Today, every Senate Republican except one banded together to carry out one of the most brazen miscarriages of justice in American history. Despite overwhelming evidence that President Donald Trump criminally abused his power by extorting Ukraine to announce investigations into his political opponents—then orchestrated an unprecedented cover-up of his criminal actions—the Senate voted to acquit Trump without even the semblance of a fair trial.
Amid the chaos of the 2020 Iowa caucuses, President Donald Trump and his allies tried to cast doubt on the legitimacy of the election process, calling the system rigged. Some of Trump’s top surrogates, including his son Donald Trump Jr., his campaign chairman Brad Parscale, and even government officials such as Sen. Lindsey Graham (R-SC), were openly speculating that the caucuses were rigged. This echoes back to the effort by Russia and the Trump campaign to describe the 2016 November general election as “rigged.”
As President Donald Trump delivers the State of the Union tonight, he will do so as only the third U.S. president in history to be impeached. Not only that, the condemnation of his actions is broad and bipartisan. A bipartisan majority in the Senate agrees: Trump inappropriately extorted Ukraine for his personal benefit in the 2020 election.
The Senate is about to vote to let loose a criminal who has pledged to commit more crimes. They will do so without bothering to look at the evidence or have a fair trial. Sen. Lamar Alexander (R-TN) admitted it in his statement announcing he would be voting against hearing from witnesses. He said he agreed with the House managers when they said there there is a “mountain of overwhelming evidence” that President Donald Trump extorted the Ukrainian government to announce investigations into former Vice President Joe Biden. Yet, Sen. Alexander hid behind the laughable excuse that a president abusing his power to undermine American democracy and national security for his own personal benefit is not a valid reason to remove that president from office.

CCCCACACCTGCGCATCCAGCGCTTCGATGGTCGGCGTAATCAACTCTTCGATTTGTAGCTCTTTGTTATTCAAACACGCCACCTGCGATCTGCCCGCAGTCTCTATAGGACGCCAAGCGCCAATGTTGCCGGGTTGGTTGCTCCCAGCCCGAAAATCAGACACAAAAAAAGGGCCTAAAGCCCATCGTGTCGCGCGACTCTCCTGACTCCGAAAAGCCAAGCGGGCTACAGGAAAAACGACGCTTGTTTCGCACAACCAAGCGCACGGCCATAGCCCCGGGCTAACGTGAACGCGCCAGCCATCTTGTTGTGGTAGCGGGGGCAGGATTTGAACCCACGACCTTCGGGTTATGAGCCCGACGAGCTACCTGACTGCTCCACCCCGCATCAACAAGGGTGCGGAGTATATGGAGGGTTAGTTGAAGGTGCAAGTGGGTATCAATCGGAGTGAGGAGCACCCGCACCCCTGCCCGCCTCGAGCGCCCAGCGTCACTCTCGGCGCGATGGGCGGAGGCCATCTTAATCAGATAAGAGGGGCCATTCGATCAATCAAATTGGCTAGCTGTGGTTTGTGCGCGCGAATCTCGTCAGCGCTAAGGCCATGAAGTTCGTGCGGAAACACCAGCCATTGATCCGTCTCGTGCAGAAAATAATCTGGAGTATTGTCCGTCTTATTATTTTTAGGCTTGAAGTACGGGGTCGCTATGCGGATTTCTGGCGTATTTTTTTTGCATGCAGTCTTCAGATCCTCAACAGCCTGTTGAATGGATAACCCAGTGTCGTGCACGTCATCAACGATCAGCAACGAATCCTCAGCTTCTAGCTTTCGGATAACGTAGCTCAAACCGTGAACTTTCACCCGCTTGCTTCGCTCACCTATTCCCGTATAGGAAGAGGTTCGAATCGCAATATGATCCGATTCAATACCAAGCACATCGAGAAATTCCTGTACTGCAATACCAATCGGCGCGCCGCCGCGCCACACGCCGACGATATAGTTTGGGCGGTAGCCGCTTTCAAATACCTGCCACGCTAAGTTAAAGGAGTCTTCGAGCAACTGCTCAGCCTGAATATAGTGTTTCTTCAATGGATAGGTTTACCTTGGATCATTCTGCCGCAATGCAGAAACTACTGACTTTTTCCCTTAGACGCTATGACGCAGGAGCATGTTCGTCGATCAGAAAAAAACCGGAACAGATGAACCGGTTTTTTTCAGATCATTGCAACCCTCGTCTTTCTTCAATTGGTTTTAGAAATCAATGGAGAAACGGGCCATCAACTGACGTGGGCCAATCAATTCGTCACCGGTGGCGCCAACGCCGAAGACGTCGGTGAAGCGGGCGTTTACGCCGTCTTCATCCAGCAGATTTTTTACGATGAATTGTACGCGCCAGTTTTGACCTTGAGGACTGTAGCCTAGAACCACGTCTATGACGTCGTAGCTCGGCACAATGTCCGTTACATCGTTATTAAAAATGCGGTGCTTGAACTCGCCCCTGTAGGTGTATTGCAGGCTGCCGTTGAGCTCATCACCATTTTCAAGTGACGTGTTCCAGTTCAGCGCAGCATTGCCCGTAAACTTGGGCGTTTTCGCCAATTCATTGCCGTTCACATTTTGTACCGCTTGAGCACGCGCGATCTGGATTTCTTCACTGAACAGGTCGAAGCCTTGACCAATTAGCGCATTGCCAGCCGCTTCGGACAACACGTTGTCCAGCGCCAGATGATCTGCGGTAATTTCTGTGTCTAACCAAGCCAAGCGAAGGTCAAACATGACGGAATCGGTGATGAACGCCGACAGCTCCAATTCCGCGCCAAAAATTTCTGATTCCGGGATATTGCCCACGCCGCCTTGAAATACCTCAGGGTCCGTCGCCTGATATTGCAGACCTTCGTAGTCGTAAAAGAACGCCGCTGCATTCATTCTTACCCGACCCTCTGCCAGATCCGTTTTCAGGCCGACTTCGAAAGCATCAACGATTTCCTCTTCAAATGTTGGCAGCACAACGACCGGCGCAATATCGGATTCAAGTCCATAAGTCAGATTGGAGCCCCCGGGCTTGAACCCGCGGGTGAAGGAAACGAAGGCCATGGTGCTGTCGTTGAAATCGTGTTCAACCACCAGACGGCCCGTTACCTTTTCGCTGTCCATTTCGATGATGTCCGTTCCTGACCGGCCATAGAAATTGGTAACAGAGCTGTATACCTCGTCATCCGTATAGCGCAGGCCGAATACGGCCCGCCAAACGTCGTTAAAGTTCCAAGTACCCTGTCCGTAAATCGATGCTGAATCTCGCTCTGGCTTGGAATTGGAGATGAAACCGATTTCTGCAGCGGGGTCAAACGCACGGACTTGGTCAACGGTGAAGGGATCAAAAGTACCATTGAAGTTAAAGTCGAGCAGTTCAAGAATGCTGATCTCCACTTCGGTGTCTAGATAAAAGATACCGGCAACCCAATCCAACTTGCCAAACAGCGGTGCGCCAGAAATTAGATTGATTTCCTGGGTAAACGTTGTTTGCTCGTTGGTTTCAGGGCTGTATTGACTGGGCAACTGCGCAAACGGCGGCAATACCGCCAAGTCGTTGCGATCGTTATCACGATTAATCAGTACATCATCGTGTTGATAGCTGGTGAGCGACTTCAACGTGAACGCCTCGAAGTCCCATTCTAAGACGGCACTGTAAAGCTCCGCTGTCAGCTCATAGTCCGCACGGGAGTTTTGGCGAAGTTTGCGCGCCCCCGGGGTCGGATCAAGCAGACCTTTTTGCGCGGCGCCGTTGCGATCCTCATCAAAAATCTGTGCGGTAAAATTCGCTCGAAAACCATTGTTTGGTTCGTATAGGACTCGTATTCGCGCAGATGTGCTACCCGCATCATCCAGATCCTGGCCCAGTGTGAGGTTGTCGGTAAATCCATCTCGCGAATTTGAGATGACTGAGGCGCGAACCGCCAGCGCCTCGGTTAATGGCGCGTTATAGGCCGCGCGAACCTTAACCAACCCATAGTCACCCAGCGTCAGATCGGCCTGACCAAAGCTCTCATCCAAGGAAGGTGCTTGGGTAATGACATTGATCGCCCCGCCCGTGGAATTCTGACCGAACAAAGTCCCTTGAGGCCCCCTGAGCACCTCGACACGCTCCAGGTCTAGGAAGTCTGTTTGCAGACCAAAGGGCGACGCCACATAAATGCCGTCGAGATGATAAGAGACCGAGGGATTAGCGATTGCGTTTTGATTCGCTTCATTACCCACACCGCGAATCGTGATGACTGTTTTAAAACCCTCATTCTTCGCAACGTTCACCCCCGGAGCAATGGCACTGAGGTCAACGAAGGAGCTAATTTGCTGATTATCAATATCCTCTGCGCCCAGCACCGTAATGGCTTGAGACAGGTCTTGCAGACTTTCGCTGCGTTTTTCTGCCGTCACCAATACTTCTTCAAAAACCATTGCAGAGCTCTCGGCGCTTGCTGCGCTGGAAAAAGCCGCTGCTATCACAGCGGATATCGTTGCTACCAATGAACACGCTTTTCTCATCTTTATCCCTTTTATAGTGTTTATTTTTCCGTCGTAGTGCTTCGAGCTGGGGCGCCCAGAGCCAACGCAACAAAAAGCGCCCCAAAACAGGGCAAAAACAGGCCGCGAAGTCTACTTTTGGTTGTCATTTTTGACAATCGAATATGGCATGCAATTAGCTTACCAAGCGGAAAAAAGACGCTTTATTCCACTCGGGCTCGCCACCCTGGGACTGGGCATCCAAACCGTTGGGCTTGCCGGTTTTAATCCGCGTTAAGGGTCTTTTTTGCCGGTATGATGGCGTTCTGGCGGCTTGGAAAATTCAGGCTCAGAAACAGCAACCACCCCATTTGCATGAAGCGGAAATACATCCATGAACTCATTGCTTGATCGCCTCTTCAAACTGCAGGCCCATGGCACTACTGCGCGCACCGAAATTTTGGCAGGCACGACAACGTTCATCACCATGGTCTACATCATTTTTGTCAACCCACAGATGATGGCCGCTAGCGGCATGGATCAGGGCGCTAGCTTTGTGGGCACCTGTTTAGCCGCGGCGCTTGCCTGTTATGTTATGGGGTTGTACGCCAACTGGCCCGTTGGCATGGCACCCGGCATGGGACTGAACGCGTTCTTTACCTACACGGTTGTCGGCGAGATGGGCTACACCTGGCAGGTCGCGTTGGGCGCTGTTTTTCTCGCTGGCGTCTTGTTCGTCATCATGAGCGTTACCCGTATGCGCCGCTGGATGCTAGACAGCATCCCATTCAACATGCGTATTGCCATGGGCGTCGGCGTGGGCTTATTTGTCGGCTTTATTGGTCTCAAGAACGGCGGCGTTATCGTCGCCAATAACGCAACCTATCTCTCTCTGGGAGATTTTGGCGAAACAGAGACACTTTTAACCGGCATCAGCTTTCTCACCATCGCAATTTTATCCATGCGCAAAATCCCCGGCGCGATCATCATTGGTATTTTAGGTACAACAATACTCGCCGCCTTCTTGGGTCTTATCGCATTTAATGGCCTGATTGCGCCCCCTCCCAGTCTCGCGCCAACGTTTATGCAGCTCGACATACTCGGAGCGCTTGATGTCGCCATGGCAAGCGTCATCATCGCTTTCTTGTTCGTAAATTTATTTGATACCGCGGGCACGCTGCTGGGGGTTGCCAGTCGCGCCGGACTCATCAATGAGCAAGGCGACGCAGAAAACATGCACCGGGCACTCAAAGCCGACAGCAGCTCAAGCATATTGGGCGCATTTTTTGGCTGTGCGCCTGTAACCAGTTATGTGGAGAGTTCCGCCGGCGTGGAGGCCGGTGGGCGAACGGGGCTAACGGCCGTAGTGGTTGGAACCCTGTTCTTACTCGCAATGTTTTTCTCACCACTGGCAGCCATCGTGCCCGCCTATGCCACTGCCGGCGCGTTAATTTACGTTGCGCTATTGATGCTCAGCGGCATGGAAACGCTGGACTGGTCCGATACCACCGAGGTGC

Sen. Mitt Romney (R-UT) asked a late-night question that got to the heart of the matter before the U.S. Senate: “On what specific date did President Trump first order the hold on security assistance to Ukraine, and did he explain the reason at that time?” It should have been simple for the president’s counsel to answer. But they couldn’t—because the answer is incredibly incriminating.
President Donald Trump is a repeat offender when it comes to seeking out and accepting foreign interference for personal gain. If the Senate fails to convict and remove him from office, there is no doubt that Trump will once again solicit the help of a foreign power to interfere in the United States’ democratic elections. And Russia is getting ready to interfere again. A vote to let Trump off is a vote that guarantees that when American democracy is attacked again, Trump will encourage it.
To protect President Donald Trump, Senate Republicans have been pushing the debunked conspiracy theory that Ukraine interfered in the 2016 election in order to help Trump’s opponent Hillary Clinton. This isn’t just a lie; it’s Russian disinformation, designed to deflect criticism and cast doubt over Russia’s 2016 interference campaign. Russian President Vladimir Putin, unable to suppress his glee that the Republican Party has adopted his line, even told a crowd in November: “Thank God. No one is accusing us of interfering in the U.S. elections anymore; now they’re accusing Ukraine.”
Lev Parnas has decided to tell the world what he knows, and so far, it’s been devastating for President Donald Trump. In an extensive interview with Rachel Maddow, Parnas declared in no uncertain terms that “Trump knew exactly what was going on.” One of his most significant allegations involved indicted Ukrainian oligarch Dmitry Firtash, a figure who has been lurking in the shadows of the impeachment investigation since the beginning.